The Mutilation of Our Mother Tongue

(Part 1): The Lục Bát

Tyler Nguyen is a Freshman at Columbia College, majoring in Financial Economics. He was born in Michigan, USA, but was brought up in Ho Chi Minh City, Vietnam, for the first 11 years of his life before moving back to the US for high school and college. The following poem and its translation was written in response to the alteration of the Vietnamese language, caused by a new education curriculum being tested in Vietnam; that seeks to revolutionize the way children learn to read and write in Vietnamese. In the following excerpts from an interview with us, Tyler also explains the significance of this traditional Lục Bát form and why he chose it.

Part 2 of this submission, an accompanying essay which delves into the system that is currently altering the pedagogy of the Vietnamese language, will be published next week.

Interview conducted and transcribed by Jade Yeen Onn


(Excerpts from our interview with Tyler)
J:
You talked about the six and eight syllable lines and couplets. Is there anything significant with this specific form?

T: Okay, so Vietnamese poetry is very unique in the world, even compared to Chinese poetry- even though they’re similar, Vietnamese poetry is very unique because it has six tones. And in order to make the words flow, you have to find a way to unify the tones so that it doesn’t cause friction between the words. So as early as when Vietnamese people started writing poetry, they’ve always used those tonal structures to their advantage and they have developed many structures that would fit the tones just right. 
One of the best structures is the Lục Bát, which just means “six and eight” (form). So the first line has 6 words, and the second line has 8, which translates to 6 and 8 syllables because Vietnamese is a monosyllabic language. There are then oblique tones and regular tones. In the 6–8 form, there is a very specific structure (for these tones) that you must follow, which then creates something like an iamb in English.

J: That’s really interesting. So, this might go without saying, but it means that you had to write this poem in Vietnamese first, then translate it into English.

T: Yes. You can’t do it in English first because English is a multi-syllabic language, which makes it difficult to fit into this form, because Vietnamese is monosyllabic.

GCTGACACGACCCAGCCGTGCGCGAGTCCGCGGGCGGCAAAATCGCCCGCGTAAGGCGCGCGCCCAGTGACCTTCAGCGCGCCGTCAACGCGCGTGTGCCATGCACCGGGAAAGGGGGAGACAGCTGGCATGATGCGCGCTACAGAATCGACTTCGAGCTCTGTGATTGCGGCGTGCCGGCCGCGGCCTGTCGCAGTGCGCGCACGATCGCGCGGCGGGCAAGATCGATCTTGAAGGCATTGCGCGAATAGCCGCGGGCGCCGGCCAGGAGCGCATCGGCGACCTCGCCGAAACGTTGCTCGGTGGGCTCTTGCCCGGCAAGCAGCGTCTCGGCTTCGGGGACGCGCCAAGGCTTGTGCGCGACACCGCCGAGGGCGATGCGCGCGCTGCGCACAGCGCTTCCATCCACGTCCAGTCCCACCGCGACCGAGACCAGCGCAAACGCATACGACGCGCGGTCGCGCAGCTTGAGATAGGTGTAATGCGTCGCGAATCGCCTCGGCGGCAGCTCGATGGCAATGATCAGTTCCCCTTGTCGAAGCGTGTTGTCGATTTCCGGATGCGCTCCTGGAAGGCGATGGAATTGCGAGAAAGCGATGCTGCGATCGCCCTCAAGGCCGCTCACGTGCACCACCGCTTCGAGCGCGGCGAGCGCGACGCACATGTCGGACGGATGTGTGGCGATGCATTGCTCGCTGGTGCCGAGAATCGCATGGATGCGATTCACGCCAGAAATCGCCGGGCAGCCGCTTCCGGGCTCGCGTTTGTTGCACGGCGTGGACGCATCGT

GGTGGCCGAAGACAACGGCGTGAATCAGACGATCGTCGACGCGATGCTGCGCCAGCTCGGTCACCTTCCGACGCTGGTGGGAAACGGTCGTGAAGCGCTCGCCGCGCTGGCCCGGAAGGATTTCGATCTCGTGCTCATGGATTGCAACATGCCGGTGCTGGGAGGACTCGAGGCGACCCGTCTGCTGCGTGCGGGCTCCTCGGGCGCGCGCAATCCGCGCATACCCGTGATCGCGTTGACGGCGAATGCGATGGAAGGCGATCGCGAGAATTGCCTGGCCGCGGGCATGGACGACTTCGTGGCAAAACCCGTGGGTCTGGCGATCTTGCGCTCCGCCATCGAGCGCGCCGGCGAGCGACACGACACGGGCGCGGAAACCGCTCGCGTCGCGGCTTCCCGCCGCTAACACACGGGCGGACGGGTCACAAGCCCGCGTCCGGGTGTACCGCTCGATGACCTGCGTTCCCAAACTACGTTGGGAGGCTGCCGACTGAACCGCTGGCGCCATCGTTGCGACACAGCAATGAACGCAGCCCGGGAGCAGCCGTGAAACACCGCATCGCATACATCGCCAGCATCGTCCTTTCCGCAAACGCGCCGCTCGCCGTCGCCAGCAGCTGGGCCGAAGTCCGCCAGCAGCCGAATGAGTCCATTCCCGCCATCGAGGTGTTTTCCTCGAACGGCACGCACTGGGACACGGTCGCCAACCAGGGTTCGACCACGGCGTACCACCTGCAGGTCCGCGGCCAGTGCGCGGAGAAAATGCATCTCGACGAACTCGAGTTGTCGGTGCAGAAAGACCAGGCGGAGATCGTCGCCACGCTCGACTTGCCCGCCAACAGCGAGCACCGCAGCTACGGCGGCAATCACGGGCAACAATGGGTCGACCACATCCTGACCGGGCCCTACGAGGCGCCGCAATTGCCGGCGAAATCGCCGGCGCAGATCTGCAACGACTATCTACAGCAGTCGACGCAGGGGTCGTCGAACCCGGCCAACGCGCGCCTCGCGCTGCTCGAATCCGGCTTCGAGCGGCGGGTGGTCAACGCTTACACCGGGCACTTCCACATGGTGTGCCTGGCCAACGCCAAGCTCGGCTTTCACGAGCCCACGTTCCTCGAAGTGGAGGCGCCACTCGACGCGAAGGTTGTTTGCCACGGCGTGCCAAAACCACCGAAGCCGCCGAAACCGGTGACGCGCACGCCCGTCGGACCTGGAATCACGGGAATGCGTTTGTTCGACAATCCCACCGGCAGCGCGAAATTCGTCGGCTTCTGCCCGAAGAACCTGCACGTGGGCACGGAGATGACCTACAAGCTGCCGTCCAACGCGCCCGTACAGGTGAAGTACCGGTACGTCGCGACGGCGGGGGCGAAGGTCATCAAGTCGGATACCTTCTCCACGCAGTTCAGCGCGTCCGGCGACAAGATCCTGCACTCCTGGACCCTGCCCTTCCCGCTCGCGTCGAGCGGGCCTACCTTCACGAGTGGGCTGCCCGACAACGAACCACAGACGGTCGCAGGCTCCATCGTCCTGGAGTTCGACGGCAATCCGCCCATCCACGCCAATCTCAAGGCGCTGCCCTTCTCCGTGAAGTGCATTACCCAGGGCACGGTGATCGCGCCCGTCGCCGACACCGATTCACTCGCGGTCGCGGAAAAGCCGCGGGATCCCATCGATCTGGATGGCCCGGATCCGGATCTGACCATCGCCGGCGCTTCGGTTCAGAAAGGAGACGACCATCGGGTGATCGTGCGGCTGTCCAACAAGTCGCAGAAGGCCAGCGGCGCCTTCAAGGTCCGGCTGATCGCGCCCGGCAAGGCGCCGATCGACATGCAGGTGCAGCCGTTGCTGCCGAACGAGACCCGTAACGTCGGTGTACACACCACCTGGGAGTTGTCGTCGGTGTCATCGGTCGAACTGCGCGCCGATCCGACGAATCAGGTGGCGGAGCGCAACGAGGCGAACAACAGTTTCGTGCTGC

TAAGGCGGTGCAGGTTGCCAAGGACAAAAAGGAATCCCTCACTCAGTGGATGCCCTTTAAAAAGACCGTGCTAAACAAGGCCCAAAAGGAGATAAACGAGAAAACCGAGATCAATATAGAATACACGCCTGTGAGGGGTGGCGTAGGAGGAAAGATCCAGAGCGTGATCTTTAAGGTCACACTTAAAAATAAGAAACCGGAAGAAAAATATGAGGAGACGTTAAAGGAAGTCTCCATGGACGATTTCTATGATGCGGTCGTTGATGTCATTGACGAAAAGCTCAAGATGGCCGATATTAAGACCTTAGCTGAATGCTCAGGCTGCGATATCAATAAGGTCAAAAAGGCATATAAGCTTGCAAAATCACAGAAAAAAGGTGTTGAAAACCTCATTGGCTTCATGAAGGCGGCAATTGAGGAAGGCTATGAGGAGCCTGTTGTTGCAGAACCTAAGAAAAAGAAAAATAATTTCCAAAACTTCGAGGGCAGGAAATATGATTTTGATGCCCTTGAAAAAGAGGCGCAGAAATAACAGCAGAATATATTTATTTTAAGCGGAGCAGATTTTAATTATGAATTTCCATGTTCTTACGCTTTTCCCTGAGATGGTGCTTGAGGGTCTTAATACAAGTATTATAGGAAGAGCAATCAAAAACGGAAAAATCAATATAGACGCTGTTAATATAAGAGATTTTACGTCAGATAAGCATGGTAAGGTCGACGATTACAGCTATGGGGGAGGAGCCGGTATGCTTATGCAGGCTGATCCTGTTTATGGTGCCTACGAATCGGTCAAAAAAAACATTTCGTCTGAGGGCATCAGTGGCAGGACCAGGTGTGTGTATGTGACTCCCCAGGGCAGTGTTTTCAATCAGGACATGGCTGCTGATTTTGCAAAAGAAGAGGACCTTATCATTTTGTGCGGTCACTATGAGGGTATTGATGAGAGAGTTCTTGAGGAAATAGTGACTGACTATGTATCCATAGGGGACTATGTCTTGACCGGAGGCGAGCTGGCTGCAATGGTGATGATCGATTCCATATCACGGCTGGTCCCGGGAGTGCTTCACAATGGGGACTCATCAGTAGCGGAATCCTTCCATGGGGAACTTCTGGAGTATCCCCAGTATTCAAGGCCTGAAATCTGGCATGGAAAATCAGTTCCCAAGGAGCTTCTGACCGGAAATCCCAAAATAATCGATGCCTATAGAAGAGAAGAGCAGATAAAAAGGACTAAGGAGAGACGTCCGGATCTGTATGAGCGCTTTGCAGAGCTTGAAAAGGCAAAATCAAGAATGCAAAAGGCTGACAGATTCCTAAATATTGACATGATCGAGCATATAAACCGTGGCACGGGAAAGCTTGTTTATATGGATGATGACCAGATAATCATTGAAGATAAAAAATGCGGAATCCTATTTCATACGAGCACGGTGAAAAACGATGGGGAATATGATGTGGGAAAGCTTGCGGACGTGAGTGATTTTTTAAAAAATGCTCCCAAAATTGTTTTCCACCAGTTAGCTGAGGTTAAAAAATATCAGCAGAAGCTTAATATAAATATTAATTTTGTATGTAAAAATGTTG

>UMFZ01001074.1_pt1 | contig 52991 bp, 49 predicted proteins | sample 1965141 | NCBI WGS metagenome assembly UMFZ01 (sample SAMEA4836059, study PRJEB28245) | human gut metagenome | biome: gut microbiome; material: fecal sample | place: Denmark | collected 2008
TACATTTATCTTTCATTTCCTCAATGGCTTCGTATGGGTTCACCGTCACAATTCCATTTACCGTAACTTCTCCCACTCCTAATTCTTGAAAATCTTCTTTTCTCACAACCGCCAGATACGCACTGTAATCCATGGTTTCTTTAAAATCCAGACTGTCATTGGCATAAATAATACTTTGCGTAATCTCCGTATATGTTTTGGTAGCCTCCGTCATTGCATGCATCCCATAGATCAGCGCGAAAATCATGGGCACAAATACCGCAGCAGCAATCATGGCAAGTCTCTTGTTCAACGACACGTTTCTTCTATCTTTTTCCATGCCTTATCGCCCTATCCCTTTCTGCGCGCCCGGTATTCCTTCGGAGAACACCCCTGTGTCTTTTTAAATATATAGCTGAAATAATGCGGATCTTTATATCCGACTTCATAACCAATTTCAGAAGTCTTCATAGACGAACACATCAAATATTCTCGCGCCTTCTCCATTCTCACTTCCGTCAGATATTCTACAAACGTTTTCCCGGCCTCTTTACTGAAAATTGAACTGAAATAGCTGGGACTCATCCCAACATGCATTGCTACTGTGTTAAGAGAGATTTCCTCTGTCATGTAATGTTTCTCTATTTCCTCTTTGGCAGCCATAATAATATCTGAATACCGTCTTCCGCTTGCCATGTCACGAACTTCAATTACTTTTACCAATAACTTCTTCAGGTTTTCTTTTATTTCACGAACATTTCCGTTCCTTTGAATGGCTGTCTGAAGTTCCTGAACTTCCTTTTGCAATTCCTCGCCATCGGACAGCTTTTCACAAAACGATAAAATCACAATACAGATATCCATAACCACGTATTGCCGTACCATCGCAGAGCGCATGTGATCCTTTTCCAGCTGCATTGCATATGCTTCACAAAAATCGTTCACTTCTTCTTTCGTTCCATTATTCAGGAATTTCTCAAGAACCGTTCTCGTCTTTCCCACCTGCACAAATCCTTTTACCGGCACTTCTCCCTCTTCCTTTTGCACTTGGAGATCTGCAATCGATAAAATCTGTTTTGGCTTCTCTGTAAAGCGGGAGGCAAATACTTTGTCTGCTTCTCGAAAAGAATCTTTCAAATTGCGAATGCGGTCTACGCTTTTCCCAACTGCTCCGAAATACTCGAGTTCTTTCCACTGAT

J: So when you translated it into English, you translated the “meter” created by the accents as well?

T: Yes. I’m trying not to throw too much lingo in here, but I basically tried to create 3 iambs, which has 2 syllables, to make lines of 6, and 4 iambs for lines of 8. So I tried to keep that metric in place, but also retain the meaning line by line. If the meaning of one line bleeds into the next, so be it, but I really wanted to keep that meter in so that even when you read it in English, you still have that traditional Vietnamese flow to it. That’s why I disregarded all of the rhymes- I didn’t care to put rhyme in here (the translation) because I wanted to preserve that metric.

J: Is there any rhyming in the traditional Vietnamese version?

T: Oh, there is. The point of poetry in Vietnamese is very strict rhyming, which you can still see even if you don’t read Vietnamese.

Illustration of the rhyming formula, as explained by Tyler.

T: They don’t have to be at the very end of the line, but they have to be at the exact numbered syllable. So if this word appears at the 6th syllable, then its rhyming word has to appear at the next 6th syllable, so you kind of have this zig-zagging mesh of rhymes that hold the poem together.

J: That’s amazing. Well, thank you for that crash-course in Vietnamese poetry. Do you have anything else you’d like to add?

T: I just really enjoyed writing this- I think that this phenomenon doesn’t really happen at all to other countries. I have never seen another country try to revolutionize its own language in the way it reads and the way it writes, so I just think that since it’s happening to my own country, I might as well make other people know about it and its effects.


unSEAled is Columbia University’s Southeast Asian Zine, a new mini-magazine focusing on sharing Southeast Asian and Southeast Asian-American voices. Stay tuned to see Part 2 of Tyler’s work as well as submissions from other contributors and our physical Zine, to be published at the end of November!

We are still accepting submissions, so come learn more about us and submit your own work at unsealed.nyc , or like and follow us on Facebook here!